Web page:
Myeloid cells were further subdivided into monocytes/macrophages and dendritic cells based on the expression of canonical markers (Additional file 11: Fig. S5A–B). Sub-clustering of 36,443 monocytes/macrophages revealed nine subsets, including four subsets of alveolar macrophages (AMs; Macro-C1 and C6-C8: MACRO, FABP4), three subsets of monocyte-derived macrophages (Mo-Macs; Macro-C2 and C3: MAFB, CSF1R; Macro-C4: MAF, SPP1), one subset of actively cycling macrophage (Macro-C5: MKI67, TOP2A) and one subset of monocyte (VCAN, FCN1) (Fig. 4A, B, Additional file 11: Fig. S5C, D). AMs were dominated by the Macro-C1 subpopulation, which was abundant in adjacent normal lungs and had the lowest proportion in solid samples (Fig. 4C). Macro-C6-C8 constituted only a minor fraction of AMs, with Macro-C8 being marked by metallothionein genes, such as MT2A and MT1E, which might be vital in heavy metals binding and processing (Additional file 11: Fig. S5D) [58]. As for the Mo-Macs, the proportions of Macro-C2-C4 were increased in tumors relative to normal samples (Fig. 4C). Macro-C4 was highlighted by high SPP1 expression and absent MHC II expression, which was regarded as a marker of tumor-associated macrophages (TAMs) and was involved in angiogenesis and metastasis promotion (Fig. 4B, C; Additional file 11: Fig. S5D) [59]. Macro-C2 exhibited a conspicuous gene signature of M2 polarization (including MAF, APOE, CCL18 and CCL13), while Macro-C3 was dominated by the M1 signature and highly expressed MHC II molecules (Fig. 4B, Additional file 11: Fig. S5D). Gene ontology annotation of marker genes further revealed that Macro-C2 was associated with neutrophil activation and myeloid leukocyte migration (Additional file 11: Fig. S5E). While Macro-C3 was enriched in antigen processing and presentation, response to IFN-γ and regulation of lymphocyte activation (Additional file 11: Fig. S5F). To compare the general functional characteristics of macrophages between acinar and solid samples, we quantified the phenotypic polarization scores of all macrophages [26]. Intriguingly, we discovered that solid LUAD-derived macrophages had both significantly higher M1 and M2 scores (Fig. 4D, E; Additional file 5: Table S5). Nevertheless, the “M2-M1” score was also significantly higher in solid LUAD-derived macrophages, implying that the immunosuppressive M2 phenotype was predominant in macrophages from solid samples (Fig. 4F). Indeed, we discovered that solid LUAD-derived monocytes/macrophages increased expression of suppressive immune checkpoints including HAVCR2, ENTPD1 and VSIR (Fig. 4G, Additional file 5: Table S5). Beyond that, comparison of gene expression profiling revealed that genes implicated in immunosuppression (FOLR2, TMEM176B, CLEC10A) and chemotaxis (CXCL9, CXCL10, CCL13, CCL18) were upregulated in solid LUAD-derived macrophages (Fig. 4H, Additional file 5: Table S5). FOLR2 encoded the macrophage-specific folate receptor β, which was responsible for folate transportation and was regarded as an attractive therapeutic target for TAMs [60]. The tumor-promoting cytokine CCL18 was also found to be intimately involved in the induction of the M2 phenotype in macrophages [61, 62]. Complementarily, we dissected the functional characteristics of macrophages in bulk data from the TCGA LUAD cohort and obtained consistent results. Those were, signals regulating macrophage and dendritic cell traffic into tumor, as well as enrichment scores for M1 phenotype and myeloid-derived immunosuppression signature increased incrementally with histologic progression (Additional file 11: Fig. S5G–I; Additional file 2: Table S2) [36].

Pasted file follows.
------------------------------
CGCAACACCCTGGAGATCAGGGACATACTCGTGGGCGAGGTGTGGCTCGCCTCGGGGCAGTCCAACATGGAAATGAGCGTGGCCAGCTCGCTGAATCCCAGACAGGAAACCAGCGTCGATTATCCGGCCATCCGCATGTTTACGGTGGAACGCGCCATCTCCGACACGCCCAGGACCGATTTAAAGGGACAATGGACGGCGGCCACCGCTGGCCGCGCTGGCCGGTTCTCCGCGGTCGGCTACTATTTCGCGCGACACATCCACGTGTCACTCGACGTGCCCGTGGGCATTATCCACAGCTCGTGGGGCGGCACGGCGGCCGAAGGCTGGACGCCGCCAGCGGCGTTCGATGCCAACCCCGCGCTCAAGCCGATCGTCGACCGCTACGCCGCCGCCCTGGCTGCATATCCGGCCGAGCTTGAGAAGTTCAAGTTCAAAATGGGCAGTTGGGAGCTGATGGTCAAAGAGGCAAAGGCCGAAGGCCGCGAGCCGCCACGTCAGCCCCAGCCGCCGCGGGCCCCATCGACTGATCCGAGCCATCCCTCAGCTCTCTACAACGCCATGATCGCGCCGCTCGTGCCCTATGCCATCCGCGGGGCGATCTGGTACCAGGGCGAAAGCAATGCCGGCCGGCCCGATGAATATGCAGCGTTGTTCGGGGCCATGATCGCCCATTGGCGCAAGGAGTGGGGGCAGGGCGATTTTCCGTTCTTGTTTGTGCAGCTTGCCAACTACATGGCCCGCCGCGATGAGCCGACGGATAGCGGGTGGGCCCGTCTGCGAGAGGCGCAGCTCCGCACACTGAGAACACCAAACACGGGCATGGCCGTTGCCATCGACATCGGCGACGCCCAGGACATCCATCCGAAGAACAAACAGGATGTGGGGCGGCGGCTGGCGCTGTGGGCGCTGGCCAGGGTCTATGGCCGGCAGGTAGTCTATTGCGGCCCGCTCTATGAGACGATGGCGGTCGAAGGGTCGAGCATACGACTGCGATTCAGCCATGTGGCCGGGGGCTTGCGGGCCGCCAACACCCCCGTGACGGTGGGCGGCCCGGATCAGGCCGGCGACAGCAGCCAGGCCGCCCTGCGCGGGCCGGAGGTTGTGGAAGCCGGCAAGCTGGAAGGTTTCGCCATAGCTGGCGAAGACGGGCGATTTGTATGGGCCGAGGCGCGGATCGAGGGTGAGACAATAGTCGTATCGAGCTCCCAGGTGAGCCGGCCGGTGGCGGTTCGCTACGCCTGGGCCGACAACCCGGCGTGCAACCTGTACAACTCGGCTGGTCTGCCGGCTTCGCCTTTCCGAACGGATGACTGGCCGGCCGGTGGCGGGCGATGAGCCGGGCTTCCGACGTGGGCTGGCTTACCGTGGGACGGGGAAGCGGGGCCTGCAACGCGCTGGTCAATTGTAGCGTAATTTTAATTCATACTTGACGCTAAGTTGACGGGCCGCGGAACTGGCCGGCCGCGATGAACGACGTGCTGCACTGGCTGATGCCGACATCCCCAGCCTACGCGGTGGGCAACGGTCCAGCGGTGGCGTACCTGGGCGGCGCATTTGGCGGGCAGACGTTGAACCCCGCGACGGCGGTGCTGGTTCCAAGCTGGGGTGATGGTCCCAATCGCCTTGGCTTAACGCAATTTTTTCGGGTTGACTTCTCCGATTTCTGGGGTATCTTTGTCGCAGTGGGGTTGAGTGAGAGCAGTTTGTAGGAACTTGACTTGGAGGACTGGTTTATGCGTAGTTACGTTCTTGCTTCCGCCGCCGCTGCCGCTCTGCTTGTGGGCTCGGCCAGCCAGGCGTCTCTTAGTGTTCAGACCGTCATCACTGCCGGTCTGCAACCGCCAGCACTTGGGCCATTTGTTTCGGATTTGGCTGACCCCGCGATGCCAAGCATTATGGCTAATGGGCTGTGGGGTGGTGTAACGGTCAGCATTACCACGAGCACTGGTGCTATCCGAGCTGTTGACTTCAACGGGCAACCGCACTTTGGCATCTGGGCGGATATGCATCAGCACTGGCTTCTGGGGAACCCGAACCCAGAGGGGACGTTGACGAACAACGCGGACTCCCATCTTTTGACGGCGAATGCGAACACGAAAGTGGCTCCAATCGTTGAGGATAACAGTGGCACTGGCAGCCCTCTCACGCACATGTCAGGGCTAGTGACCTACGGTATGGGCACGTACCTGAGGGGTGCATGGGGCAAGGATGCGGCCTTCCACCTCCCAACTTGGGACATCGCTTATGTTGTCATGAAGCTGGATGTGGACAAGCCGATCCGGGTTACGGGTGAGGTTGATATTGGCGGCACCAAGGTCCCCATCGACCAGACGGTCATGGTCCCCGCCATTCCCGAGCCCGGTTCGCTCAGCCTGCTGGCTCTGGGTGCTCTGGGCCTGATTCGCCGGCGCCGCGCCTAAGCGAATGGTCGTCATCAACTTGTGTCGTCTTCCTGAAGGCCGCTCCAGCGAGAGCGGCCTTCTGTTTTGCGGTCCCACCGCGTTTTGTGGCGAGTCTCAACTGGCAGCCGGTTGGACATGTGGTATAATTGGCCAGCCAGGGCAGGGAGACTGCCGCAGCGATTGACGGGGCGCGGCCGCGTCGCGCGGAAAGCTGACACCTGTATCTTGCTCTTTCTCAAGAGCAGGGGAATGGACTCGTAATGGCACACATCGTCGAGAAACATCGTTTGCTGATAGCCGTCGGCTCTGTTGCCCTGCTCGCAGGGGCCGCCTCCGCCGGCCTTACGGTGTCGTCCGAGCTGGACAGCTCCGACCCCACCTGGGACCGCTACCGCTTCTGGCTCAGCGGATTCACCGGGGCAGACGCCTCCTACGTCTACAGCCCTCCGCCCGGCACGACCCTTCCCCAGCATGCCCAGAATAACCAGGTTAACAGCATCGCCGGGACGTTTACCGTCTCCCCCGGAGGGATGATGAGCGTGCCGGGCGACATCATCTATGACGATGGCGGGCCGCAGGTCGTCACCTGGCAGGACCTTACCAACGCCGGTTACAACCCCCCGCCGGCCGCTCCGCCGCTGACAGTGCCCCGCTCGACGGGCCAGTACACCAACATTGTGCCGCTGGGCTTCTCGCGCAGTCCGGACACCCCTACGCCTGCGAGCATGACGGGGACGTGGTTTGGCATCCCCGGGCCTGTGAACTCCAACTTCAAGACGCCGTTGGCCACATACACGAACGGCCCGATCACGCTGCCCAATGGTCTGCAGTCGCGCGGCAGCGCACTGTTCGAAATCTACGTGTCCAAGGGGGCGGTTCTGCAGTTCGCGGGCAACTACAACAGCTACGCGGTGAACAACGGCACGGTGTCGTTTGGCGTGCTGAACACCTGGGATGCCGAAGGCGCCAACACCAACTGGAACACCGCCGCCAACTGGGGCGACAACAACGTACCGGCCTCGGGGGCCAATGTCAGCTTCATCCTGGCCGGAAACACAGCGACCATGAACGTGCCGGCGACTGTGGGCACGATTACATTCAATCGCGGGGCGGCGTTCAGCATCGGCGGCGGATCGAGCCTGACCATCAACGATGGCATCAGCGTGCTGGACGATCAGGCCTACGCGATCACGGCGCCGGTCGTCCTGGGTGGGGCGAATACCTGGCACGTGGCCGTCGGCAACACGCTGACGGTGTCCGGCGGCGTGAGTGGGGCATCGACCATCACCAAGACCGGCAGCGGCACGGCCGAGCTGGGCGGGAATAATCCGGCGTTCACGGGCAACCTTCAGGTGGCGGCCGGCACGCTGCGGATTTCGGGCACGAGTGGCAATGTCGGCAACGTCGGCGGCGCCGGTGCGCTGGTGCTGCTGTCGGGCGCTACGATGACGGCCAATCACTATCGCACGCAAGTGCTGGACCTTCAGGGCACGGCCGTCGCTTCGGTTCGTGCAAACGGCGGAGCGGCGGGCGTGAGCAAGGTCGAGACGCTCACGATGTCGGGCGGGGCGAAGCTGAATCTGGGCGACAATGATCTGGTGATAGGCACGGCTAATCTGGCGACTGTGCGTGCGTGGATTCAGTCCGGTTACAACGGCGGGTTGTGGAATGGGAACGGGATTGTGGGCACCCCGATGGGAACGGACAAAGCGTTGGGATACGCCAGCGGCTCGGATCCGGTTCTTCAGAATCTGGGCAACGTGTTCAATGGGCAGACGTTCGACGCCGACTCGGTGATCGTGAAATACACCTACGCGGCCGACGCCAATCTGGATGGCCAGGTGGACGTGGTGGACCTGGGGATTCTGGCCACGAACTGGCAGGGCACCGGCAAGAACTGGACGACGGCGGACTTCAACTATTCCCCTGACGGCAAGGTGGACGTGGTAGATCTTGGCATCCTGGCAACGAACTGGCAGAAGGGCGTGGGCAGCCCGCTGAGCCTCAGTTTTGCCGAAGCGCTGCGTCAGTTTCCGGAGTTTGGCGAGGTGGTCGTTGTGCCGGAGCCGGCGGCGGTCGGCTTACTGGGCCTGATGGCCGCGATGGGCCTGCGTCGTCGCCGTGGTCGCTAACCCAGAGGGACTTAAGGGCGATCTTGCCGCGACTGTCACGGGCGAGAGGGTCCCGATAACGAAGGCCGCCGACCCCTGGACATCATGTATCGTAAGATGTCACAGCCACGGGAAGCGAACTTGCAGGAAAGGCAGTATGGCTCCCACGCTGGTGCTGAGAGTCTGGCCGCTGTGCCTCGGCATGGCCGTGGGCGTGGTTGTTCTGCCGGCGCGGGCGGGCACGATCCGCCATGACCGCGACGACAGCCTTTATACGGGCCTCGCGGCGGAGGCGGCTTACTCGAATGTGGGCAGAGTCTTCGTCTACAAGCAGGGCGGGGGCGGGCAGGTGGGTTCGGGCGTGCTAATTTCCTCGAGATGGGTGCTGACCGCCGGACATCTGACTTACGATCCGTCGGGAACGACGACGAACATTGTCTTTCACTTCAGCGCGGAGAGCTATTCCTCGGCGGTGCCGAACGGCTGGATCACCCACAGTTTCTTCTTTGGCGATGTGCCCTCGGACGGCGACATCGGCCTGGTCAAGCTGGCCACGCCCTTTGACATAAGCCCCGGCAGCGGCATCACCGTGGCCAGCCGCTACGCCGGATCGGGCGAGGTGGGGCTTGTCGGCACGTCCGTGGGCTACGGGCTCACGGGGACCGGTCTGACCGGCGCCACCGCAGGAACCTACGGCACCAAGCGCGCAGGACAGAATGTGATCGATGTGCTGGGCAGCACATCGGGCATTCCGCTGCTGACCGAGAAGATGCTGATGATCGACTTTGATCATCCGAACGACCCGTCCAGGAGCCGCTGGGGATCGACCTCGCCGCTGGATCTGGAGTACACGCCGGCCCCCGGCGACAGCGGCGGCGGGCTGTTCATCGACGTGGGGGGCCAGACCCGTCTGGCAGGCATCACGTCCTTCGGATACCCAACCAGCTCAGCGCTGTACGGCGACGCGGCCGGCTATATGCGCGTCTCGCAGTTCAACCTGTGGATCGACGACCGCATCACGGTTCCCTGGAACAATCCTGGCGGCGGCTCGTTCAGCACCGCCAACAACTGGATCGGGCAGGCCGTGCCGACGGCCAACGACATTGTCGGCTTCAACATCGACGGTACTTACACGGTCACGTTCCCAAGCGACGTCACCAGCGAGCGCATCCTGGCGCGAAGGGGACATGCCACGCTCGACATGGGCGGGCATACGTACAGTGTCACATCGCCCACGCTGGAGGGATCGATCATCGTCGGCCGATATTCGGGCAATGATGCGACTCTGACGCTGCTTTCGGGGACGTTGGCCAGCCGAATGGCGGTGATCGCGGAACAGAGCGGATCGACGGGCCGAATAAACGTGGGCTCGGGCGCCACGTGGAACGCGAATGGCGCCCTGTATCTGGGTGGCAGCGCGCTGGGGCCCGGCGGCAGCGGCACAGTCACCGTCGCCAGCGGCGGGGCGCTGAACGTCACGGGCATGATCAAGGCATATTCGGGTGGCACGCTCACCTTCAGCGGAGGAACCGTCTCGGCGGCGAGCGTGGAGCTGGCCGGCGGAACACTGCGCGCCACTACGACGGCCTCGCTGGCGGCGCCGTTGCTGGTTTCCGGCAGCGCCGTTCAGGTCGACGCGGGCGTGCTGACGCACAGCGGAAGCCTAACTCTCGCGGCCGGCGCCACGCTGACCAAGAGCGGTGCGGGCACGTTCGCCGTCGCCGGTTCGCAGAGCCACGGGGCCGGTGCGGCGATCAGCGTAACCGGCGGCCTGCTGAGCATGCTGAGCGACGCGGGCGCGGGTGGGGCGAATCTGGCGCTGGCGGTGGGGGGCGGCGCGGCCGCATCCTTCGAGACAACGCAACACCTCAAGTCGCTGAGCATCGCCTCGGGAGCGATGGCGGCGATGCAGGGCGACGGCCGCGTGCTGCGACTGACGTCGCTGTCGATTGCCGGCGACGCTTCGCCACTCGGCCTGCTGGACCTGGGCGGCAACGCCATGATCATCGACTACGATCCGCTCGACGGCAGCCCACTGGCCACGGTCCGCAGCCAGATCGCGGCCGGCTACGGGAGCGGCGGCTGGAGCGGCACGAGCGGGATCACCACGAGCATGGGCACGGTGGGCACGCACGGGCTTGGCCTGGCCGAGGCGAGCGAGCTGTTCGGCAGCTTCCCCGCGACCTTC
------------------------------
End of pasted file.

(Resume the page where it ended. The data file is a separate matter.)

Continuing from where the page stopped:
Fig. 4
figure 4

M2 phenotype dominates solid LUAD-derived macrophages. A. Cluster-colored UMAP plot of monocytes and macrophages. B. Heatmap of normalized expression of monocyte/macrophage marker genes among clusters. C. Boxplot showing cellular fractions of each monocyte/macrophage cluster in normal (n = 5), acinar (n = 4) and solid (n = 4) samples. Box centerlines, median; box limits, the 25th and 75th percentiles; box whiskers, 1.5 × the interquartile range. Line segments of different lengths indicate which two groups were compared. Two-sided Wilcoxon rank-sum test. D-F. Violin and box plots of M1 (D), M2 (E), and M1-M2 (F) signature scores for macrophages in the three subgroups. G. Violin plots showing immune checkpoints expression of monocytes/macrophages from solid and acinar samples. H. Volcano plot showing the upregulated genes in solid LUAD-derived macrophages